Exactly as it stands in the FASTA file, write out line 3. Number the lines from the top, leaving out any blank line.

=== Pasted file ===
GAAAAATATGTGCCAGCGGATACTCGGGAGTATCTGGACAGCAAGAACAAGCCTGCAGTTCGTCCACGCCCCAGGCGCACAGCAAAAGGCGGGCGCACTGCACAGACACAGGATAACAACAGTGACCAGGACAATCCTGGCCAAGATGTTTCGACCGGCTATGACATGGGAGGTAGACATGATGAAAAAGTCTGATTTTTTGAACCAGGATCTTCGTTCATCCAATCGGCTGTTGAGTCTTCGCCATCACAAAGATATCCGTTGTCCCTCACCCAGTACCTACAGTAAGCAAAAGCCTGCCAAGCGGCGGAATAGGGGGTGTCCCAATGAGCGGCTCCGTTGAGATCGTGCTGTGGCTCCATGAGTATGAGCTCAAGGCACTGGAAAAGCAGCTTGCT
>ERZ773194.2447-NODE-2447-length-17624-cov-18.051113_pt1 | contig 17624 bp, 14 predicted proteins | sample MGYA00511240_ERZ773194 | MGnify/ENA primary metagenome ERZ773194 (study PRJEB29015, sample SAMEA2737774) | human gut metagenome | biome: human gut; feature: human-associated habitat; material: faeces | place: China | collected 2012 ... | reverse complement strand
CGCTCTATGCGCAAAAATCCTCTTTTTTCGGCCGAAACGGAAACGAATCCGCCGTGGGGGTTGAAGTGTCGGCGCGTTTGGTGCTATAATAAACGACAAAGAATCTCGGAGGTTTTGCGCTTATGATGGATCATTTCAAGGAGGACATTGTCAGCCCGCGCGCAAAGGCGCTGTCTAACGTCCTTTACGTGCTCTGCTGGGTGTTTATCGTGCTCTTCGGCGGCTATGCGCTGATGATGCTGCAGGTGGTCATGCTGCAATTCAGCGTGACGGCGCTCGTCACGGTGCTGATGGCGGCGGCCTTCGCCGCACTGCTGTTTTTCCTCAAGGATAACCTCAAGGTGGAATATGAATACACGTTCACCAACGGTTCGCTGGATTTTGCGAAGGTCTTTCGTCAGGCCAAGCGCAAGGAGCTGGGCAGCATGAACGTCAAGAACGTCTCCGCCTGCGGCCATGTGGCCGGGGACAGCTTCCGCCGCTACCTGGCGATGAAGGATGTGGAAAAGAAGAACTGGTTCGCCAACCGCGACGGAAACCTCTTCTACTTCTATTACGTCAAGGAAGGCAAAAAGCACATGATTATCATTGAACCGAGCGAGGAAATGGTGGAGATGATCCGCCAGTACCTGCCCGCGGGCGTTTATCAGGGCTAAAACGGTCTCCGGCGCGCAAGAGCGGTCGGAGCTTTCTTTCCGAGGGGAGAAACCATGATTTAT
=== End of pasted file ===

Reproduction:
CGCTCTATGCGCAAAAATCCTCTTTTTTCGGCCGAAACGGAAACGAATCCGCCGTGGGGGTTGAAGTGTCGGCGCGTTTGGTGCTATAATAAACGACAAAGAATCTCGGAGGTTTTGCGCTTATGATGGATCATTTCAAGGAGGACATTGTCAGCCCGCGCGCAAAGGCGCTGTCTAACGTCCTTTACGTGCTCTGCTGGGTGTTTATCGTGCTCTTCGGCGGCTATGCGCTGATGATGCTGCAGGTGGTCATGCTGCAATTCAGCGTGACGGCGCTCGTCACGGTGCTGATGGCGGCGGCCTTCGCCGCACTGCTGTTTTTCCTCAAGGATAACCTCAAGGTGGAATATGAATACACGTTCACCAACGGTTCGCTGGATTTTGCGAAGGTCTTTCGTCAGGCCAAGCGCAAGGAGCTGGGCAGCATGAACGTCAAGAACGTCTCCGCCTGCGGCCATGTGGCCGGGGACAGCTTCCGCCGCTACCTGGCGATGAAGGATGTGGAAAAGAAGAACTGGTTCGCCAACCGCGACGGAAACCTCTTCTACTTCTATTACGTCAAGGAAGGCAAAAAGCACATGATTATCATTGAACCGAGCGAGGAAATGGTGGAGATGATCCGCCAGTACCTGCCCGCGGGCGTTTATCAGGGCTAAAACGGTCTCCGGCGCGCAAGAGCGGTCGGAGCTTTCTTTCCGAGGGGAGAAACCATGATTTAT